There’s nothing quite as exhilerating as being in a small group when every person is completely sold out to the other group members yet are honored as important individuals. That is, each person is singing her/his part, all the parts are equally important, and the song is in tune. At this point a group will experience it’s own group personality, being one without losing ones self. At this point the group will exhibit life-giving synergy. This kind of synergy can only be experienced when each person in the group is moving forward in his/her own personal journey toward deeper levels of connection, what I call “emotional evolution.” 

  

Most of us have had the unsettling feeling, almost panic, of entering a new small group for the first time. If you haven’t been the new guy or girl in an already established group, you most likely have had the experience of being at the first meeting of a newly formed group. You’ve experienced the first group meeting jitters (for some… anxiety). It is painfully obvious early on that the goal of deep connectedness cannot be reached immediately.

 

God made us in such a way that progressive intimacy is part of our makeup. The term progressive intimacy simply means that our level of intimacy with one another is progressive, moving from minute to amazingly deep over a period of time.  Each of us goes through various stages. So that you can understand the process your group members are progressing through I’ve outlined my perception of this process below.

 

Stage One… Invitation (honored to be part of the group)

Stage Two… Expectation (prior to first meeting emotions arise concerning possibilities for group experience and group relationships.)

Stage Three… Intimidation (new people, new surroundings, need to be loved and accepted overwhelmed by what seems to be the depth of spiritual lifestyles of others)

Stage Four… Inhibition (inhibited because people still don’t know if this is a safe haven or a dangerous relational jungle)

Stage Five… Exploration (exploring their place in the group)

Stage Six… Evaluation (Mental exercise asking questions vital to the individual. Who am I in this group? Do I really fit in? Are these people really accepting me? Do I really accept them?)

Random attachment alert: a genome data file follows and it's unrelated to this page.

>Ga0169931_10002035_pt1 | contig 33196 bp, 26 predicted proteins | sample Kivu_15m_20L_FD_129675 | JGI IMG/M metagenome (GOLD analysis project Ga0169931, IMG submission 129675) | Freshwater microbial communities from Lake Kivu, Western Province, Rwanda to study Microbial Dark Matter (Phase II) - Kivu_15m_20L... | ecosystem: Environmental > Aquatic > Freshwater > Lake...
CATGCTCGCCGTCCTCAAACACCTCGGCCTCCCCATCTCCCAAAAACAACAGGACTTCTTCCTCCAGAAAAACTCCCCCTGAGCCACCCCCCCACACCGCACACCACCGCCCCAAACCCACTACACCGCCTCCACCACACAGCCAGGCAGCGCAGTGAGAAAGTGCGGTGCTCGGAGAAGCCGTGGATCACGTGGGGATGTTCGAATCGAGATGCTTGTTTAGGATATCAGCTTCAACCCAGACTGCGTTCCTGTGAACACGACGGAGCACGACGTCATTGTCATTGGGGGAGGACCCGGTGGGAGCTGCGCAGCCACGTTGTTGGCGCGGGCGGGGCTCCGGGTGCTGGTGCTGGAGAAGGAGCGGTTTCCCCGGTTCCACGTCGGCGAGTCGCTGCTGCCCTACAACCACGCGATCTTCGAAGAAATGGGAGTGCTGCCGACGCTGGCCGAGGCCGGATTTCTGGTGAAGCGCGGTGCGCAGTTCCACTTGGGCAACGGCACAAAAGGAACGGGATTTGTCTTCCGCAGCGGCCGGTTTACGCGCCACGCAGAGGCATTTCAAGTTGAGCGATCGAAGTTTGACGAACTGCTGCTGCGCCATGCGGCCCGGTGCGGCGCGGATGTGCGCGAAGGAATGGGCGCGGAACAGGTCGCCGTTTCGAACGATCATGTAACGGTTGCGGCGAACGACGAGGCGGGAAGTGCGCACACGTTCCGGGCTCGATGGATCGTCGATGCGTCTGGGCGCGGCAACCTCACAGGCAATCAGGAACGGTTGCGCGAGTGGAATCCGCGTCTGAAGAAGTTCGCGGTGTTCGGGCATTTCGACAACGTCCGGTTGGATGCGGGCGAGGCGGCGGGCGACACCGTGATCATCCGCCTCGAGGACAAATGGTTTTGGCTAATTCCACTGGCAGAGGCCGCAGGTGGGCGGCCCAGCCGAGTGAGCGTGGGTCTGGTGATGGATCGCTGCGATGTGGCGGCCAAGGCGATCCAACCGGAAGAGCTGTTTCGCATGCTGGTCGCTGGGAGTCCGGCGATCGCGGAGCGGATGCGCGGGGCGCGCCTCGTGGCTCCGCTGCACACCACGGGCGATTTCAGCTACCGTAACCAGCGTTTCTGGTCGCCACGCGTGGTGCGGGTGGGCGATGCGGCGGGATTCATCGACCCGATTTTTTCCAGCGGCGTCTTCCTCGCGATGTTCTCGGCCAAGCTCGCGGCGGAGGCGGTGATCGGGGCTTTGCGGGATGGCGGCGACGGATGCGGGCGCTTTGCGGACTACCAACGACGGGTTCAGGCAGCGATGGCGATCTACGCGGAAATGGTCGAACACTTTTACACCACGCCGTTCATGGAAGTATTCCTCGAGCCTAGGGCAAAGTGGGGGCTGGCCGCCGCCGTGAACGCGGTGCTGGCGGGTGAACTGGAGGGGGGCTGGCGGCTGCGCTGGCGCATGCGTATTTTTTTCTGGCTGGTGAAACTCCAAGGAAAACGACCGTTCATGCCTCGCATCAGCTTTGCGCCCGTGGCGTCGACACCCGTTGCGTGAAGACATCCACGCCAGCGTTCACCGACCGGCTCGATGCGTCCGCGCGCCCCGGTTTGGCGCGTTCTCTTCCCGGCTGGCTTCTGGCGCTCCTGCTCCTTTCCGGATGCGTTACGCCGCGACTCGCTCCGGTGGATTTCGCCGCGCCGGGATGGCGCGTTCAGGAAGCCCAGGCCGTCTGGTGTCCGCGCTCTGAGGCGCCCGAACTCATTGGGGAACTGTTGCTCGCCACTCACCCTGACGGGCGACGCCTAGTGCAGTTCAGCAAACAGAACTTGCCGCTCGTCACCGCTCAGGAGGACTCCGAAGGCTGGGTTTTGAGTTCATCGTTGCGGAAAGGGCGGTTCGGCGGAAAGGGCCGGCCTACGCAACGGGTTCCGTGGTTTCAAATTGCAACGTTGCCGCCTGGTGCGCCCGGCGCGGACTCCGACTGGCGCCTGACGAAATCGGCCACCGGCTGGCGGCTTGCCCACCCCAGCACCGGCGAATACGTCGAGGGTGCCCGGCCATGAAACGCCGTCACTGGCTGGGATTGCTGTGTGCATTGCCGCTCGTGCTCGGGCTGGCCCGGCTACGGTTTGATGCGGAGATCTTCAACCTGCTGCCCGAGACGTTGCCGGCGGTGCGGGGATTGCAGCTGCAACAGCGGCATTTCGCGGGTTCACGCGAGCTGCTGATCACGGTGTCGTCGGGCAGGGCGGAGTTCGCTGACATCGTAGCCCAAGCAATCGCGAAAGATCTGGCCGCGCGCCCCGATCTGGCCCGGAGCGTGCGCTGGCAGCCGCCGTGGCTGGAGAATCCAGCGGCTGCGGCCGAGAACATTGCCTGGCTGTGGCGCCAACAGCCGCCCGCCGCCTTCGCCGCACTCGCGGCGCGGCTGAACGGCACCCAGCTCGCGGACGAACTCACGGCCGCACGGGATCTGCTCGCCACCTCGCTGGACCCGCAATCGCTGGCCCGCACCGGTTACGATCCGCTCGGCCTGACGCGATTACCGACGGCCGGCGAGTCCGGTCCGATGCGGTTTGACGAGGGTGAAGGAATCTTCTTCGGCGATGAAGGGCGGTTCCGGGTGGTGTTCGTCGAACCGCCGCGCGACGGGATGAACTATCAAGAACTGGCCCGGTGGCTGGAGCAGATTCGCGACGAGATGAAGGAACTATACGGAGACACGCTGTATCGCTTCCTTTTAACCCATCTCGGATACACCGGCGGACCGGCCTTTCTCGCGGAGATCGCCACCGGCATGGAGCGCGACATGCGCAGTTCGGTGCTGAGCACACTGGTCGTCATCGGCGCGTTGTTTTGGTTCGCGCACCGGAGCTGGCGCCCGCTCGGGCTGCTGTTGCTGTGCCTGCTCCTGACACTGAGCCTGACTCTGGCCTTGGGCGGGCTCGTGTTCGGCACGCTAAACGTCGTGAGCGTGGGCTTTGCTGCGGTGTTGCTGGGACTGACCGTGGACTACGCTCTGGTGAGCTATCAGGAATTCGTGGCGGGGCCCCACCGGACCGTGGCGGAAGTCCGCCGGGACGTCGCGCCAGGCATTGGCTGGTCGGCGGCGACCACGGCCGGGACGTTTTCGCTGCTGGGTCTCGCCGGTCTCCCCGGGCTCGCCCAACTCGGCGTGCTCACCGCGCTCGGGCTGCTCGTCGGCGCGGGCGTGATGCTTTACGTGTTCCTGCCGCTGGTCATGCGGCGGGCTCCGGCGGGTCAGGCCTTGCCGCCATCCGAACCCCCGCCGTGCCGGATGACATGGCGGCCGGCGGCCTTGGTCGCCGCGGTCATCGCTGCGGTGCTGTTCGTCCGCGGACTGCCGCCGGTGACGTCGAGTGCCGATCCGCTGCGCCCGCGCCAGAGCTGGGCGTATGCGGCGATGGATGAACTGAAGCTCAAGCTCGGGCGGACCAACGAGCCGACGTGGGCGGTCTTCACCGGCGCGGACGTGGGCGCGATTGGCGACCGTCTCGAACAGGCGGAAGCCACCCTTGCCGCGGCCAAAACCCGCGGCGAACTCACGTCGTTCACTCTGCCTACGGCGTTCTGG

Stage Seven… Actualization (An accepting of my role in this group, the people in this group, the leader of the group, etc…) This group does have the shared goal, like passion, and sincerity of heart to see God act that I do.)

Stage Eight… Reconciliation (I know and accept my place in this community of believers, trust them to know my needs and respond, trust them to keep conversations confidential. We are Christian community with like goals and callings. I am reconciled to living the principles espoused in the group covenant.) 

Stage Nine… Exhibition (Because I have learned this is a safe environment and because I have concluded that I am accepted here and that I am a person of worth to these people, and because deep in my heart I realize I am part of this community, I can exhibit the real me.)

Stage Ten… Elation (there is no place I’d rather be. Being me is fun, exciting, and relaxing. I am elated to spend time in this environment.)

 Please know, the length of time an individual is in each of these stages will differ from person to person. Also, some people will skip various stages and move directly to the next. Some will get stuck in a stage and never choose to move forward unless prompted to do so by a life experience, conversation/conversations with a group member, or a planned activity like a retreat or the group being on mission together. And others will go forward then some experience (someone breaks a confidence, attacks them publicly or behind his/her back, etc…) with a group member or the entire group will force them backward and it will be necessity for them to relive prior stages.

 

Small group leader… Know where each of your group members are living and help them move through the stages of “emotional evolution.” It will be worth it!

 

With the election taking place tomorrow I find myself asking this question… What is the truth? It seems like the news media has teams of people who do nothing but inform us when a candidate is telling the complete truth and when they are not. The obvious inference is that they are lying to us. But they’d say they’re simply “spinning.” Candidates and their teams use “spin” when making statements to the press, in speeches, and when asked direct questions, leaving all of us screaming… “What is the real truth!?”

 

One person defined spin as, To provide an interpretation of (a statement or event, for example), especially in a way meant to sway public opinion.” My definition would be more like, “Half truths or all out lies that keep us from finding out what really happened or what you’re really thinking or believe.”

 

Some techniques of spin are (as seen in Wikipedia):